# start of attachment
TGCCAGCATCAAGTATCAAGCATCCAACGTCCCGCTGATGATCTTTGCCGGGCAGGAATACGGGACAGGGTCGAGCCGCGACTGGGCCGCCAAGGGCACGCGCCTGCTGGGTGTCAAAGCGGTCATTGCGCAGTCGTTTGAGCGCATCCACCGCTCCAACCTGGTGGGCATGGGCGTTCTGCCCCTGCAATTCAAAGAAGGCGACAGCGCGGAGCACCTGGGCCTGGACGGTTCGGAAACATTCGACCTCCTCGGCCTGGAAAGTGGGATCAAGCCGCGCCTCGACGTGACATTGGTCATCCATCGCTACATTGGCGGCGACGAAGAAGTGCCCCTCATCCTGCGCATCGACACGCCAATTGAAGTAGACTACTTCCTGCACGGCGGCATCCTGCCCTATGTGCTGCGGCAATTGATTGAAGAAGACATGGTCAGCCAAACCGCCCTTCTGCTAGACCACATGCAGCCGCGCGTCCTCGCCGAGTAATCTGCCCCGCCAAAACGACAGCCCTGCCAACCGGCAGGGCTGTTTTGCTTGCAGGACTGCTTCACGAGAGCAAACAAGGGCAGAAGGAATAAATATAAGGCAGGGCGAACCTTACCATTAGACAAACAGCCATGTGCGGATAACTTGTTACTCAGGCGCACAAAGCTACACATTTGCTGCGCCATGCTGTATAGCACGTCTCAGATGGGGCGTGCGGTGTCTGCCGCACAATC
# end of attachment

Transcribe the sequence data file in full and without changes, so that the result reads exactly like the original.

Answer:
TGCCAGCATCAAGTATCAAGCATCCAACGTCCCGCTGATGATCTTTGCCGGGCAGGAATACGGGACAGGGTCGAGCCGCGACTGGGCCGCCAAGGGCACGCGCCTGCTGGGTGTCAAAGCGGTCATTGCGCAGTCGTTTGAGCGCATCCACCGCTCCAACCTGGTGGGCATGGGCGTTCTGCCCCTGCAATTCAAAGAAGGCGACAGCGCGGAGCACCTGGGCCTGGACGGTTCGGAAACATTCGACCTCCTCGGCCTGGAAAGTGGGATCAAGCCGCGCCTCGACGTGACATTGGTCATCCATCGCTACATTGGCGGCGACGAAGAAGTGCCCCTCATCCTGCGCATCGACACGCCAATTGAAGTAGACTACTTCCTGCACGGCGGCATCCTGCCCTATGTGCTGCGGCAATTGATTGAAGAAGACATGGTCAGCCAAACCGCCCTTCTGCTAGACCACATGCAGCCGCGCGTCCTCGCCGAGTAATCTGCCCCGCCAAAACGACAGCCCTGCCAACCGGCAGGGCTGTTTTGCTTGCAGGACTGCTTCACGAGAGCAAACAAGGGCAGAAGGAATAAATATAAGGCAGGGCGAACCTTACCATTAGACAAACAGCCATGTGCGGATAACTTGTTACTCAGGCGCACAAAGCTACACATTTGCTGCGCCATGCTGTATAGCACGTCTCAGATGGGGCGTGCGGTGTCTGCCGCACAATC